The bodies of more than 50 people have been recovered from the &to=http:// english.pravda.ru/war/2003/04/08/45800.html ' target=_blank>Tigris River and have been identified, President &to=http:// english.pravda.ru/main/2002/08/14/34528.html ' target=_blank>Jalal Talabani said Wednesday. He said the bodies were believed to have been those of hostages seized in a region south of Baghdad earlier this month. In a separate discovery, another 19 Iraqis were shot to death and left lined up against a bloodstained wall in a soccer stadium in the town of Haditha, about 140 miles northwest of Baghdad, an Iraqi reporter and residents said.
Talabani did not specify when or where the bodies were recovered from the Tigris. However, he gave the information in response to a question about the search for hostages reportedly seized from the area around Madain, 14 miles south of Baghdad.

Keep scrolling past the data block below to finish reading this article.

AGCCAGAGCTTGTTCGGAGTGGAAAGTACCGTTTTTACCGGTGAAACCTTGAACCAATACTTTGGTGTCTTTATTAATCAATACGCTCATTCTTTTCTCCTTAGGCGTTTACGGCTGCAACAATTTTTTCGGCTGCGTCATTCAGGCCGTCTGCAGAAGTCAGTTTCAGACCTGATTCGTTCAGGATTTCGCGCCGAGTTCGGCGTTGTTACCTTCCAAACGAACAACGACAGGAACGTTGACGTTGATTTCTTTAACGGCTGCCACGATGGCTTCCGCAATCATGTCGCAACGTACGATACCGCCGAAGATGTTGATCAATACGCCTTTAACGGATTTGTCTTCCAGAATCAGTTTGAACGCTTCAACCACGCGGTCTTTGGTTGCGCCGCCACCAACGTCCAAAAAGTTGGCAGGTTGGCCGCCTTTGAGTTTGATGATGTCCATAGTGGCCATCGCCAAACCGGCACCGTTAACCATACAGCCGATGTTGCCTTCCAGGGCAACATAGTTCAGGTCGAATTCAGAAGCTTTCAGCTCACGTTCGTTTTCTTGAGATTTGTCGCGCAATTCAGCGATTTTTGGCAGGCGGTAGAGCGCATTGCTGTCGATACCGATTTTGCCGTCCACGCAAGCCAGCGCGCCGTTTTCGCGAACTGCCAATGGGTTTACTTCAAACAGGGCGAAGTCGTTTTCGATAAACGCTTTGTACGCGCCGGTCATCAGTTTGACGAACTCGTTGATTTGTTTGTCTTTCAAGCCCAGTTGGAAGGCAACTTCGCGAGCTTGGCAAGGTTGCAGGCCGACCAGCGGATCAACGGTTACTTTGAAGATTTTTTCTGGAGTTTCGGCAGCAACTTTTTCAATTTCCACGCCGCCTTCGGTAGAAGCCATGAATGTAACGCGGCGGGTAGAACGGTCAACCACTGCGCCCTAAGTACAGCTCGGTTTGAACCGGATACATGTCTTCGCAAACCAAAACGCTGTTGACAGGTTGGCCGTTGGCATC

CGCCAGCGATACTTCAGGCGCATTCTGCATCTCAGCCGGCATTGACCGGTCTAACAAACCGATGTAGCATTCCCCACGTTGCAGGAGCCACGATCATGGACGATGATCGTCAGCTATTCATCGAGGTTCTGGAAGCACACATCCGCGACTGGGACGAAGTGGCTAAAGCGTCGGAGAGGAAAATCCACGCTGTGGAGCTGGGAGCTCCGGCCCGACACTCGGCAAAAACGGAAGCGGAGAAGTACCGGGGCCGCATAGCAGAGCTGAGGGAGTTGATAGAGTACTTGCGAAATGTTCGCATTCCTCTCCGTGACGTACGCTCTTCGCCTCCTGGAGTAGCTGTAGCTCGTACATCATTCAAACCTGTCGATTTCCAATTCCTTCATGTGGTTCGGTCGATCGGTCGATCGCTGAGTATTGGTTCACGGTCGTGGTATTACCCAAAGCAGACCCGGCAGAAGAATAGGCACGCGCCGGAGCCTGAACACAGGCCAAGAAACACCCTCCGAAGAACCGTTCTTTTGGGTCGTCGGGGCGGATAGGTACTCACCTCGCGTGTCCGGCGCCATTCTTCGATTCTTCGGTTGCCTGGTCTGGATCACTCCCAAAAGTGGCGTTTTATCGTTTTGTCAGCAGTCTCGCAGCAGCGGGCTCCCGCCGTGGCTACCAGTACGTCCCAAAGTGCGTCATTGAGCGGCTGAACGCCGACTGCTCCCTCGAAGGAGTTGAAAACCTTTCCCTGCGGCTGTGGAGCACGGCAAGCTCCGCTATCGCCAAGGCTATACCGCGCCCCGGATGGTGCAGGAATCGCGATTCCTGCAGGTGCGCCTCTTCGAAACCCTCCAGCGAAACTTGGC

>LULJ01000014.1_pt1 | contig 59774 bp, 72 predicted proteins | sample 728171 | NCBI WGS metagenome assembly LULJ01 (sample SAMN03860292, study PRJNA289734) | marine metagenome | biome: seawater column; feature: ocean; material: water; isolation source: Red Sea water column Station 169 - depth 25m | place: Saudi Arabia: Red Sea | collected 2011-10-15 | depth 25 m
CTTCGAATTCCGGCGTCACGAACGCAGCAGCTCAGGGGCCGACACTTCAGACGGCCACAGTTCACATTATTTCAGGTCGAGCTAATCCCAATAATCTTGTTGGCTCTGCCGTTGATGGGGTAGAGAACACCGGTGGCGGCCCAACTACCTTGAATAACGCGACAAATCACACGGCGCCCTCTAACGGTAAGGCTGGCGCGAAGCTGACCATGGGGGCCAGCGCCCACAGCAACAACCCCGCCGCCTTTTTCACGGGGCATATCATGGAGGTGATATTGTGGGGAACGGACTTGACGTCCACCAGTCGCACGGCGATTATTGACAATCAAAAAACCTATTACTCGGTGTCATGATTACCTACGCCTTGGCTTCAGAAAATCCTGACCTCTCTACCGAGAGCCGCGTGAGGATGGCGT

Shiite leaders and government officials claimed last week that Sunni militants had abducted as many as 100 Shiite residents from the area and were threatening to kill them unless all Shiites left. But when Iraqi forces moved into the town of about 1,000 families over the weekend, they found no captives, and residents said they had seen no evidence anyone had been seized, reports ABC News.
According to the Guardian Unlimited, Shia leaders and government officials claimed last week that Sunni militants had abducted as many as 100 Shia residents from the area, but when Iraqi forces moved into Madaen, they found no captives. Later, Shia officials said that dozens of bodies had been found in the Tigris river south of Madaen, but residents and police in the area who spoke to the Reuters news agency said they had not seen any bodies.
Today Mr Talabani insisted: "It is not true that there were no hostages. There were, but they were killed and they threw the bodies into the Tigris."
Twenty years later, the cause of death of 118 Kursk submariners remains a mystery. the Russian navy was unable to save the dying men.